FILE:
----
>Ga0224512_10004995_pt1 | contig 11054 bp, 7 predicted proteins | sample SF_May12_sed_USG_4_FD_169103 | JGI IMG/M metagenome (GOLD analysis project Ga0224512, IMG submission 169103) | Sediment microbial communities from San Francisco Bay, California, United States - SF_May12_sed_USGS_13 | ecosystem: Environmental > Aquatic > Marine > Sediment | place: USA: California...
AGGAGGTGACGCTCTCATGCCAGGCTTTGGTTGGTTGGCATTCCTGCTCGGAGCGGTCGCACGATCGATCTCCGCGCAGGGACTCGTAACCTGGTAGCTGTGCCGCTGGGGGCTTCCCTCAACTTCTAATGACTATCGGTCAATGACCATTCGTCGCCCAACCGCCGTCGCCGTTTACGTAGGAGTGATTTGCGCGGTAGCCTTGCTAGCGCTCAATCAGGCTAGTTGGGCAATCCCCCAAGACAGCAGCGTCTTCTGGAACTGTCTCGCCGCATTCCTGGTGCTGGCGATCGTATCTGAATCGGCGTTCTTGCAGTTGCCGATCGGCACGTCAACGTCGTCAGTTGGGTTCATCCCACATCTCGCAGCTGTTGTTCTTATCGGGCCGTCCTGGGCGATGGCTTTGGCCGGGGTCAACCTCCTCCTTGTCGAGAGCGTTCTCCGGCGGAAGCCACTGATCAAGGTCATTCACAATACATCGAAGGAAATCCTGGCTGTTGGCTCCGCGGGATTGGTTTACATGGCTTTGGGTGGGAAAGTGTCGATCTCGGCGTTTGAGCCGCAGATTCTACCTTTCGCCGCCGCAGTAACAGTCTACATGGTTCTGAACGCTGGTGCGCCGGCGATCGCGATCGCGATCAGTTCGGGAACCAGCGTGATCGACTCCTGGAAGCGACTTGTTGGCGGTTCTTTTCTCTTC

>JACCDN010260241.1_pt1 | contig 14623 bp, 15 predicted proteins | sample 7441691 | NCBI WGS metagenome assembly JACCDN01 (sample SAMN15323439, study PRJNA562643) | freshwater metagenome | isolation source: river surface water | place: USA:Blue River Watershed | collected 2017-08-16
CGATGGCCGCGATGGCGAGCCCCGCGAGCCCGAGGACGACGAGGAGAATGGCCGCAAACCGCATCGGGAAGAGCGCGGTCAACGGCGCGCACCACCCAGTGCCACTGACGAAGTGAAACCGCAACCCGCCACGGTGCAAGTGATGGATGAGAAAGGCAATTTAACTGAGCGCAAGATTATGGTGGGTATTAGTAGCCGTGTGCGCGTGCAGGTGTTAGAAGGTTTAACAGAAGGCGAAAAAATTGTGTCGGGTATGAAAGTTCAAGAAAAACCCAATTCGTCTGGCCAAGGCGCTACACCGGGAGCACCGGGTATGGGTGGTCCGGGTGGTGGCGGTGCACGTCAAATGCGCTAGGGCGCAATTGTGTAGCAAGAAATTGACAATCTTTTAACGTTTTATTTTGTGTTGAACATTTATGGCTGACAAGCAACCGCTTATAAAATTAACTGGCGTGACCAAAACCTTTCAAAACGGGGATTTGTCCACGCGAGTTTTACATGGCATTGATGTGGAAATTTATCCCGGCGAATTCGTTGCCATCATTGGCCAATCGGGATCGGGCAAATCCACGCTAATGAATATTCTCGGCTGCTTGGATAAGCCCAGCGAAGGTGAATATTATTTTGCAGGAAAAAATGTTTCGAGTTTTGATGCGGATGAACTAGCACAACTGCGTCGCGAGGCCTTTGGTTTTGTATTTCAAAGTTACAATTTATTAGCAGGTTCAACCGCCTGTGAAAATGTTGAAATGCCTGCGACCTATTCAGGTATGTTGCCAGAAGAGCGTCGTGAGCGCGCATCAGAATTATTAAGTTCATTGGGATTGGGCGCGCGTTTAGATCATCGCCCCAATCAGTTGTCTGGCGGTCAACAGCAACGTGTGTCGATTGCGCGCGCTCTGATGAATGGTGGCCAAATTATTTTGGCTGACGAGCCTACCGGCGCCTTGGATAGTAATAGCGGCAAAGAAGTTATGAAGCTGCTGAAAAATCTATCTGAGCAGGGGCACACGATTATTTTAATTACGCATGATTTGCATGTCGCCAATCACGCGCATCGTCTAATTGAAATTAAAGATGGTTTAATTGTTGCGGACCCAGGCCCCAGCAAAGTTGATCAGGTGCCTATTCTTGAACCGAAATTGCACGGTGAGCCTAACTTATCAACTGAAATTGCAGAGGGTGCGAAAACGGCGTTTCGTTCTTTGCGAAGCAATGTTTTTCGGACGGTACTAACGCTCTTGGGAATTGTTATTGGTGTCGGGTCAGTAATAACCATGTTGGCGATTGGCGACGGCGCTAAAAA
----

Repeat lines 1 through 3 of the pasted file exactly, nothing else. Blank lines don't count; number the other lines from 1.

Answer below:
>Ga0224512_10004995_pt1 | contig 11054 bp, 7 predicted proteins | sample SF_May12_sed_USG_4_FD_169103 | JGI IMG/M metagenome (GOLD analysis project Ga0224512, IMG submission 169103) | Sediment microbial communities from San Francisco Bay, California, United States - SF_May12_sed_USGS_13 | ecosystem: Environmental > Aquatic > Marine > Sediment | place: USA: California...
AGGAGGTGACGCTCTCATGCCAGGCTTTGGTTGGTTGGCATTCCTGCTCGGAGCGGTCGCACGATCGATCTCCGCGCAGGGACTCGTAACCTGGTAGCTGTGCCGCTGGGGGCTTCCCTCAACTTCTAATGACTATCGGTCAATGACCATTCGTCGCCCAACCGCCGTCGCCGTTTACGTAGGAGTGATTTGCGCGGTAGCCTTGCTAGCGCTCAATCAGGCTAGTTGGGCAATCCCCCAAGACAGCAGCGTCTTCTGGAACTGTCTCGCCGCATTCCTGGTGCTGGCGATCGTATCTGAATCGGCGTTCTTGCAGTTGCCGATCGGCACGTCAACGTCGTCAGTTGGGTTCATCCCACATCTCGCAGCTGTTGTTCTTATCGGGCCGTCCTGGGCGATGGCTTTGGCCGGGGTCAACCTCCTCCTTGTCGAGAGCGTTCTCCGGCGGAAGCCACTGATCAAGGTCATTCACAATACATCGAAGGAAATCCTGGCTGTTGGCTCCGCGGGATTGGTTTACATGGCTTTGGGTGGGAAAGTGTCGATCTCGGCGTTTGAGCCGCAGATTCTACCTTTCGCCGCCGCAGTAACAGTCTACATGGTTCTGAACGCTGGTGCGCCGGCGATCGCGATCGCGATCAGTTCGGGAACCAGCGTGATCGACTCCTGGAAGCGACTTGTTGGCGGTTCTTTTCTCTTC

>JACCDN010260241.1_pt1 | contig 14623 bp, 15 predicted proteins | sample 7441691 | NCBI WGS metagenome assembly JACCDN01 (sample SAMN15323439, study PRJNA562643) | freshwater metagenome | isolation source: river surface water | place: USA:Blue River Watershed | collected 2017-08-16